Mimmo Rotella, Collage, Untitle 1964
We would like to propose a new voice form the PSL poet, Mimmo Rotella. It is a very interesting artist we are happy to have on the PSL.
From The New York Times:
Best known for collages -- or, as he called them, décollages -- made from old and weathered posters that he stripped off outdoor walls in Rome. He began producing those works in the early 1950's, not realizing that at least two other artists, the Frenchmen Raymond Hains and Jacque Villeglé, had already started to produce similar works collaboratively.
Unlike those artists, who exhibited their torn and layered posters as they came off the wall without alteration, Mr. Rotella applied his appropriated materials to canvases and then developed the compositions further by tearing off pieces. All three artists, as well as a fourth, François Dufrêne, became known as Les Affichistes.
Mr. Rotella's earlier compositions were primarily abstract, but in the early 1960's he began to feature images of movie stars and consumer goods. He also began to experiment with photographic and other processes of reproduction, and he produced three-dimensional assemblages as well, but his work would always revolve around mass media imagery.
In 1960, the French critic Pierre Restany invited Mr. Rotella to join the Nouveax Réalistes, a group that included the other Affichistes as well as Yves Klein, Arman, Jean Tinguely, Daniel Spoerri and others who incorporated real-world materials into their art and thereby laid the foundations for French Pop Art.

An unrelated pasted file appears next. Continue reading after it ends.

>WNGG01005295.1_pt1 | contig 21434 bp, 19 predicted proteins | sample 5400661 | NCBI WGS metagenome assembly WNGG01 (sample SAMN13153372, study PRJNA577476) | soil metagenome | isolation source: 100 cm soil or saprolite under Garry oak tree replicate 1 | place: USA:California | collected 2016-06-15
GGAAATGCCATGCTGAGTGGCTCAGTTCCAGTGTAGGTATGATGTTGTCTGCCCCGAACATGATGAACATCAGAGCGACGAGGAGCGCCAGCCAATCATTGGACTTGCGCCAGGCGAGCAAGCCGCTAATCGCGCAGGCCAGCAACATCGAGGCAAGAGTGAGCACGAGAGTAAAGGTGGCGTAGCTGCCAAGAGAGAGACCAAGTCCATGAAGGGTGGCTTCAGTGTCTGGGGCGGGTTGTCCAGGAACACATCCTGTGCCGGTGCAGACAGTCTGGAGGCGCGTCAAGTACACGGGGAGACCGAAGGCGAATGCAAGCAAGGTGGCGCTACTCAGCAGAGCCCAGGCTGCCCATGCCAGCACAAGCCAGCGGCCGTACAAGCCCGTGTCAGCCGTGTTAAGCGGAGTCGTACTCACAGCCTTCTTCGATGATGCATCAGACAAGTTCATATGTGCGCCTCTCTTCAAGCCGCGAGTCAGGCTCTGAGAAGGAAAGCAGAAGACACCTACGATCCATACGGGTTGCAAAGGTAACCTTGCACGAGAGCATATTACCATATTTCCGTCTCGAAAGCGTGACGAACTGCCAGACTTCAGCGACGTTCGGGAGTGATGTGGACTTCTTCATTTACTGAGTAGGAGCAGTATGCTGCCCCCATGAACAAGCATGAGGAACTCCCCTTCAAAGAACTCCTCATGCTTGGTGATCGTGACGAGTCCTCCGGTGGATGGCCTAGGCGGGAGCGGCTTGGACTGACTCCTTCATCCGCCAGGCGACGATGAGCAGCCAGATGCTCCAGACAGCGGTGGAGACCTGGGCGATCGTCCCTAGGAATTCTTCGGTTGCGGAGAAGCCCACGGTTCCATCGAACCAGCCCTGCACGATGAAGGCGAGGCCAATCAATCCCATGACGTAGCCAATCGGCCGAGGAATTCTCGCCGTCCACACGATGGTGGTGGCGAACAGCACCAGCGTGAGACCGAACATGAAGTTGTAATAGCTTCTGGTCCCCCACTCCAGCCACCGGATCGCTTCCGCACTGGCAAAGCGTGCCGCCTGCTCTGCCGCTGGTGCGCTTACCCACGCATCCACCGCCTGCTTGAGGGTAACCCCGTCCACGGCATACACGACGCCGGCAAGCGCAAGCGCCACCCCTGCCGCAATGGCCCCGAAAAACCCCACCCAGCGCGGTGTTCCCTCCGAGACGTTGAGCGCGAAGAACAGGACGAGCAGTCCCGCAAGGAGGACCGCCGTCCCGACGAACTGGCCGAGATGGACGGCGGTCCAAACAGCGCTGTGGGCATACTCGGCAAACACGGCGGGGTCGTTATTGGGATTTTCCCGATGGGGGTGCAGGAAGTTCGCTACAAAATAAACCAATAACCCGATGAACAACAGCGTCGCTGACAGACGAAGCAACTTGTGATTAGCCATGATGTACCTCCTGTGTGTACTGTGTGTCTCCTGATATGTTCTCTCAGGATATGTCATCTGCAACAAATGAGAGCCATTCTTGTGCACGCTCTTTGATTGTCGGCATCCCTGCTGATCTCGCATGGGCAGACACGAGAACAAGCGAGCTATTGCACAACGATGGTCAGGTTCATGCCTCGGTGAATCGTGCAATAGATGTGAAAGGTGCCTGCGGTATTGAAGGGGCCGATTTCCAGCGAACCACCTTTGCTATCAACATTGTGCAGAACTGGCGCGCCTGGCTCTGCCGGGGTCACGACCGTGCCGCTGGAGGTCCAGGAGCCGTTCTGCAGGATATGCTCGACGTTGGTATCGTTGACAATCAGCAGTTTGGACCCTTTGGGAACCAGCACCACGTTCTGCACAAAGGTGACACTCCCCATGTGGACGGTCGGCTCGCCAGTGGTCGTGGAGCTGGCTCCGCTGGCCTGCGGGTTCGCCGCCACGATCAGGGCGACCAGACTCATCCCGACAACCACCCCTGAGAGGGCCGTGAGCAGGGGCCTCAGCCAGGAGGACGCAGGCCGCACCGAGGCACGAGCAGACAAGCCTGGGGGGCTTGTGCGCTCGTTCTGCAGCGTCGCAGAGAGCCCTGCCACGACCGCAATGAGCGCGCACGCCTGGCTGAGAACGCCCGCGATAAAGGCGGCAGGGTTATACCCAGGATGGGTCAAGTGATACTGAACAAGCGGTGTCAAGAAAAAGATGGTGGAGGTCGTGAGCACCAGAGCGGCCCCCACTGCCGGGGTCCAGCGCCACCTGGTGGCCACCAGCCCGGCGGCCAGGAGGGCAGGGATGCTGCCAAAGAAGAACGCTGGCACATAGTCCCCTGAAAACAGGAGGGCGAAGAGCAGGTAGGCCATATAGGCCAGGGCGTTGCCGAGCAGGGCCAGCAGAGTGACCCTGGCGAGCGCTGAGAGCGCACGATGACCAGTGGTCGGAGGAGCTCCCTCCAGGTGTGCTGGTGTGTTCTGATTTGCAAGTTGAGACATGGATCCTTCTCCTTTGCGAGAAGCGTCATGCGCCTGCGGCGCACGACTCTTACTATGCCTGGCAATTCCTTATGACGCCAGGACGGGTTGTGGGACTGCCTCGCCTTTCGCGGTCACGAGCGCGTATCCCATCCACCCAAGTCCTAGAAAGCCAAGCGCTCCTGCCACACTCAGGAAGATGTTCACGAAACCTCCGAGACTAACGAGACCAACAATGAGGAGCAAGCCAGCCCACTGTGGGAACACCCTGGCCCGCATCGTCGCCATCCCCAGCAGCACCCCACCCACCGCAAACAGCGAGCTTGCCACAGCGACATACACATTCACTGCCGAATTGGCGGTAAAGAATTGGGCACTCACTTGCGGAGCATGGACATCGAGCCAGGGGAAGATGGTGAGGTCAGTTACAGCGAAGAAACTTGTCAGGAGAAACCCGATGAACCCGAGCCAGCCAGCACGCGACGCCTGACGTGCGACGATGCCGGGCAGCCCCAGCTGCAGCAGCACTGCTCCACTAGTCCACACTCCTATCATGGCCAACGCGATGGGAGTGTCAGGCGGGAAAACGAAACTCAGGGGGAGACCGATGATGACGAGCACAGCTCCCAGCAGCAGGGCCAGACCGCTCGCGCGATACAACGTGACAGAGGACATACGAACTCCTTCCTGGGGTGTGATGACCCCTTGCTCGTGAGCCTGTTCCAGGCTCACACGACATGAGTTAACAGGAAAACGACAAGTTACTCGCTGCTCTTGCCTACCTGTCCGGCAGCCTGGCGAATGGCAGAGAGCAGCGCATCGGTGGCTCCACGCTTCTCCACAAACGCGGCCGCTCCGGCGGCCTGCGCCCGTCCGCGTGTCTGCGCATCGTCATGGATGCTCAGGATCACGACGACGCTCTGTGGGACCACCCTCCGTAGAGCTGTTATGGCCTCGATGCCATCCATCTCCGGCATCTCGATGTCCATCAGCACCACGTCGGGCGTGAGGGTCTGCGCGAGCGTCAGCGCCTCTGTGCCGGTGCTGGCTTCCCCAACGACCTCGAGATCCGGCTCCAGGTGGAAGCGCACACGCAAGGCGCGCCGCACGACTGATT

Mr. Rotella spent the year from 1951 to 1952 at the University of Kansas City in Missouri, on a Fulbright grant. He had his second solo exhibition at the William Rockhill Nelson Gallery in Kansas City in 1952.Domenico Rotella was born Oct. 7, 1918, in Catanzaro in the Calabria region of Italy. His mother was a well-known milliner. He studied at the Academy of Fine Arts of Naples and trained and served reluctantly as a noncommissioned officer in a horse-drawn artillery regiment in World War II. Living in Rome after the war, Mr. Rotella devoted himself to painting and in 1951 had his first solo exhibition, a display of abstract, geometric paintings, at Gallery Chiurazzi in Rome.
In addition to painting, he continued to practice a form of experimental, purely phonetic poetry that he had developed and that he called by the nonsense term "epistaltic" poetry. He made a record of his poetry and gave a performance at Harvard University. When he returned to Rome he came to the conclusion that there was nothing left to do in painting, and he shortly thereafter discovered the materials and processes of décollage.
During the early 60's, Mr. Rotella was included in many Nouveax Réalistes exhibitions throughout Europe, and in 1964 he was the Italian representative to the Venice Biennale. In 1990, some of his early works were included in the "High and Low" exhibition at the Museum of Modern Art in New York, and in 1994 he was included in "The Italian Metamorphosis," a major survey of post-World War II Italian art at the Guggenheim Museum in New York.
Mr. Rotella is survived by his wife and his daughter, Asya, both of Milan.